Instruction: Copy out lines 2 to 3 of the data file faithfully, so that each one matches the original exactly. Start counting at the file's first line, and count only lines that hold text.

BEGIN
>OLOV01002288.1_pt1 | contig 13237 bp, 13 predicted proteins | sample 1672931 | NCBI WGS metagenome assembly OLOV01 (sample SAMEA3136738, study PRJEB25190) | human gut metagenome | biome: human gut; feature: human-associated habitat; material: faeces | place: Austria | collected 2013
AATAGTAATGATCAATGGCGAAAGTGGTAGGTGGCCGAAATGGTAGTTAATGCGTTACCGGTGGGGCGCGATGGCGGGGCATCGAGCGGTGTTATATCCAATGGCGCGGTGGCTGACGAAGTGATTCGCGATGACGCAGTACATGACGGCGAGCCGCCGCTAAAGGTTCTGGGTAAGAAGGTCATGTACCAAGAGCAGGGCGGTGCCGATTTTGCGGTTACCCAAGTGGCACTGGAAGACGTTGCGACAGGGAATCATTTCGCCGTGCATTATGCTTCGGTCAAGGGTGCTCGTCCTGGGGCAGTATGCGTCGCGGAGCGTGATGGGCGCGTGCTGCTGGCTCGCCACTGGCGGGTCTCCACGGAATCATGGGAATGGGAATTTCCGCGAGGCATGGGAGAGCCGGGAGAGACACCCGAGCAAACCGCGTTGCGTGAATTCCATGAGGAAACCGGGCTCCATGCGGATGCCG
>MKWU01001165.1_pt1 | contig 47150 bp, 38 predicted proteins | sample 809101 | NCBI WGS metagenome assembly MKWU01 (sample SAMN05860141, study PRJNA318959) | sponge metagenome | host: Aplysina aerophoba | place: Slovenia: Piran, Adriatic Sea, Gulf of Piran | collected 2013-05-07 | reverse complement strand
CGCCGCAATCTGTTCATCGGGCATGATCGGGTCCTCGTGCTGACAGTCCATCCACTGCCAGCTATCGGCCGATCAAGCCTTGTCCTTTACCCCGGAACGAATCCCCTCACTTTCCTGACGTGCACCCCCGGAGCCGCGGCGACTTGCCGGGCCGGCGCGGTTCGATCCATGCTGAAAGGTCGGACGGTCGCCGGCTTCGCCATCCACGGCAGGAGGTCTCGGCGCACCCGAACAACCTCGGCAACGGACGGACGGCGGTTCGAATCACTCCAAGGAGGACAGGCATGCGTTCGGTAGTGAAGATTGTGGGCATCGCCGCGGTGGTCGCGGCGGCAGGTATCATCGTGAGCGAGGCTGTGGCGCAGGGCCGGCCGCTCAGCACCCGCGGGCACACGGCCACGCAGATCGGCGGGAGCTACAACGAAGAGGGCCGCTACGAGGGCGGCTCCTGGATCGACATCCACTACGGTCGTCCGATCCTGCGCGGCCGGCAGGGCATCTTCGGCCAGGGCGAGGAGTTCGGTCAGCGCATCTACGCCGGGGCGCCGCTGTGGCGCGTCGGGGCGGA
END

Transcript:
AATAGTAATGATCAATGGCGAAAGTGGTAGGTGGCCGAAATGGTAGTTAATGCGTTACCGGTGGGGCGCGATGGCGGGGCATCGAGCGGTGTTATATCCAATGGCGCGGTGGCTGACGAAGTGATTCGCGATGACGCAGTACATGACGGCGAGCCGCCGCTAAAGGTTCTGGGTAAGAAGGTCATGTACCAAGAGCAGGGCGGTGCCGATTTTGCGGTTACCCAAGTGGCACTGGAAGACGTTGCGACAGGGAATCATTTCGCCGTGCATTATGCTTCGGTCAAGGGTGCTCGTCCTGGGGCAGTATGCGTCGCGGAGCGTGATGGGCGCGTGCTGCTGGCTCGCCACTGGCGGGTCTCCACGGAATCATGGGAATGGGAATTTCCGCGAGGCATGGGAGAGCCGGGAGAGACACCCGAGCAAACCGCGTTGCGTGAATTCCATGAGGAAACCGGGCTCCATGCGGATGCCG
>MKWU01001165.1_pt1 | contig 47150 bp, 38 predicted proteins | sample 809101 | NCBI WGS metagenome assembly MKWU01 (sample SAMN05860141, study PRJNA318959) | sponge metagenome | host: Aplysina aerophoba | place: Slovenia: Piran, Adriatic Sea, Gulf of Piran | collected 2013-05-07 | reverse complement strand